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This is a bit specific for my situation but I thought giving some context could clarify what I'm trying to achieve.

I live in the United States. I've always dreamt of funding my own non-profit (501c3) and solving issues that I'm passionate about but up until recently, I haven't had the income to be able to support that.

I've been very fortunate over the past few years and now I have the following sources of income coming in:

  • I have a full-time job as a W-2 employee where my annual salary comes out to a little more than $320,000.
  • I have my own side business (an LLC) that's expected to yield $120,000 to $150,000 in revenue this year.
  • I have short term realized gains from stocks that have returned $80,000 for the current year so far.

If I set up my own non-profit (501c3) entity, is it possible for me to donate any or all of my sources of income to offset my tax burden for this year, and if so what percent of each of my sources of income am I allowed to contribute to it annually to offset my tax burden?

Specifically, what ways are there, if any, to offset the tax burden on my W-2 income?

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  • Operating a 501c3 within the rules is not trivial, especially if what you are 'passionate about' isn't the same as what's written in the law and regulations. If an existing organization (or combination of several) comes even close to what you want, you might talk to them about setting up a 'donor-advised fund'; this allows you to direct within limits where and when the money is used, but they handle the checking and reporting required for compliance. Mar 21 at 3:39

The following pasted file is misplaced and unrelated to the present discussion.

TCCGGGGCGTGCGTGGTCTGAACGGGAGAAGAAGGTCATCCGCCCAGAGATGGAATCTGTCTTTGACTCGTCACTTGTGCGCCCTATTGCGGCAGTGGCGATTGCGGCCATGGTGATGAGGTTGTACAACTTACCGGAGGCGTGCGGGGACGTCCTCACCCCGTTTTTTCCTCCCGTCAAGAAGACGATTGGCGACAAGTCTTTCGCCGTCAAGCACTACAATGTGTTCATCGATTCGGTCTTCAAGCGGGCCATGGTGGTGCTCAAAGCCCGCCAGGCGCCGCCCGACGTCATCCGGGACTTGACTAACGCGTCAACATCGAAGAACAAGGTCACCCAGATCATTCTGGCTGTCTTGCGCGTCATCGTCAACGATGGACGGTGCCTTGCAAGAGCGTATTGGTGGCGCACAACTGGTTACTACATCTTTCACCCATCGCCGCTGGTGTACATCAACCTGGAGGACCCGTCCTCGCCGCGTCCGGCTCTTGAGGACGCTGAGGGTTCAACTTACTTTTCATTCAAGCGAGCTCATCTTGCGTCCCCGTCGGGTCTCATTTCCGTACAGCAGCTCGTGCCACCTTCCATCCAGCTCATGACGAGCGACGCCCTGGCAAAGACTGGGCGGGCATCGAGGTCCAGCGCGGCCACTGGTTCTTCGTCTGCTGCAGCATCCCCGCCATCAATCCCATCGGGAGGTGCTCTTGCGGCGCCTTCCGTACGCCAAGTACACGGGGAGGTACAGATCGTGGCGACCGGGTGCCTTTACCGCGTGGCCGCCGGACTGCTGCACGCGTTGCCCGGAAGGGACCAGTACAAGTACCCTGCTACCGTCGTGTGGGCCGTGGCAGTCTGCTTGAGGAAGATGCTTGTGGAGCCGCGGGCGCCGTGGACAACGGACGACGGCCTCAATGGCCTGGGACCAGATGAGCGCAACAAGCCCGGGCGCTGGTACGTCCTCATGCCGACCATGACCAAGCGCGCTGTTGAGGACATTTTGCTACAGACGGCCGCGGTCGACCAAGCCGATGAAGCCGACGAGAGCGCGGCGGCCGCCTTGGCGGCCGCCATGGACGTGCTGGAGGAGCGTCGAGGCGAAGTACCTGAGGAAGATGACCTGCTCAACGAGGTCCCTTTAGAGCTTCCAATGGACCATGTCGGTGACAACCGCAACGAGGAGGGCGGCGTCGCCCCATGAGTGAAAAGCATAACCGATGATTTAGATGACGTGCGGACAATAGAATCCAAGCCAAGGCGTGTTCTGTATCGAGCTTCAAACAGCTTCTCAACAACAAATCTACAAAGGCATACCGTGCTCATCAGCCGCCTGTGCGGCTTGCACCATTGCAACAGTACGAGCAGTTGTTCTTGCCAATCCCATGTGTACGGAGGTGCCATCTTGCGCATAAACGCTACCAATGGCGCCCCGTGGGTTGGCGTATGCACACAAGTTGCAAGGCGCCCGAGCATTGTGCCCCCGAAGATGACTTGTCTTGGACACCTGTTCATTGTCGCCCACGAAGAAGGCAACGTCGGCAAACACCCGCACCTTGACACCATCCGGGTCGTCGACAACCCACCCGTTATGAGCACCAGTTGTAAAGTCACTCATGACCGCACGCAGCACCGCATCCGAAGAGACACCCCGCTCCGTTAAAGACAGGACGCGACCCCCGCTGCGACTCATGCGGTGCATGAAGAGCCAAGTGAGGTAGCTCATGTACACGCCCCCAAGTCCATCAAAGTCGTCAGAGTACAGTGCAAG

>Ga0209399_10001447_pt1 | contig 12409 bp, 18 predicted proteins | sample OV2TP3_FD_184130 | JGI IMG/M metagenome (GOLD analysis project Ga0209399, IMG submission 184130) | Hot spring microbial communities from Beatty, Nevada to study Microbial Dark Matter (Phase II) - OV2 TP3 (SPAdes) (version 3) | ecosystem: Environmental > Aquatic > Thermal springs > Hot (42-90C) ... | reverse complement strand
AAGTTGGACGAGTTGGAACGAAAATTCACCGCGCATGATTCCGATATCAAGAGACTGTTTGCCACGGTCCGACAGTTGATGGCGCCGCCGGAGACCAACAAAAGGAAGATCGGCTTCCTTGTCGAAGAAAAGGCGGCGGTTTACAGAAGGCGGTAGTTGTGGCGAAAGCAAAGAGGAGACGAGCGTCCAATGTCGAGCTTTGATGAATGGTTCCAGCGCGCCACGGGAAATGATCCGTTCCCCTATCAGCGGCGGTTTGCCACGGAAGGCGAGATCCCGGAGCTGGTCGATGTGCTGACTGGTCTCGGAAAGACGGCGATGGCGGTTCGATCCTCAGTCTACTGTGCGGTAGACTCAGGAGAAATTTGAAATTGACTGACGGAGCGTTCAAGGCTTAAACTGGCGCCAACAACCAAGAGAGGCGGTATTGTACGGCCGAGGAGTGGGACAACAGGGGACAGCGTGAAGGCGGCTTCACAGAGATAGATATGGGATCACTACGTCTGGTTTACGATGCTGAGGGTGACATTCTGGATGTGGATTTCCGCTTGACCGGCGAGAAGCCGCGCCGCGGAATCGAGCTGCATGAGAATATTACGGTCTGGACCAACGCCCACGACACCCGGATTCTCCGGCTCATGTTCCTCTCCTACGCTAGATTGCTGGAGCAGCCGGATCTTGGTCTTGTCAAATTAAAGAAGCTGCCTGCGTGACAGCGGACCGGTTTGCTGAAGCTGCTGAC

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If I set up my own non-profit (501c3) entity, is it possible for me to donate any or all of my sources of income to offset my tax burden for this year, and if so what percent of each of my sources of income am I allowed to contribute to it annually to offset my tax burden?

You and your LLC are different entities from the 501(c)(3) entity that you propose to create, and what either of you can donate (whether tom your "own" charity or to other charities) is still subject to the rules regarding what you can donate to charity and deduct on Schedule A. The IRS says

In most cases, the amount of charitable cash contributions taxpayers can deduct on Schedule A as an itemized deduction is limited to a percentage (usually 60 percent) of the taxpayer’s adjusted gross income (AGI). Qualified contributions are not subject to this limitation. Individuals may deduct qualified contributions of up to 100 percent of their adjusted gross income. A corporation may deduct qualified contributions of up to 25 percent of its taxable income. Contributions that exceed that amount can carry over to the next tax year.

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  • Note 'qualified contributions' described in the current (TY2020) Schedule A and pub 526 had to be made during 2020, and are not applicable in 2021 or later. Although there are about 280 days left during which Congress might change this. (And to be clear, qualified contribution is separate and different from whether the donee organization is qualified -- that has long been, and remains, required for deduction.) Mar 21 at 3:32

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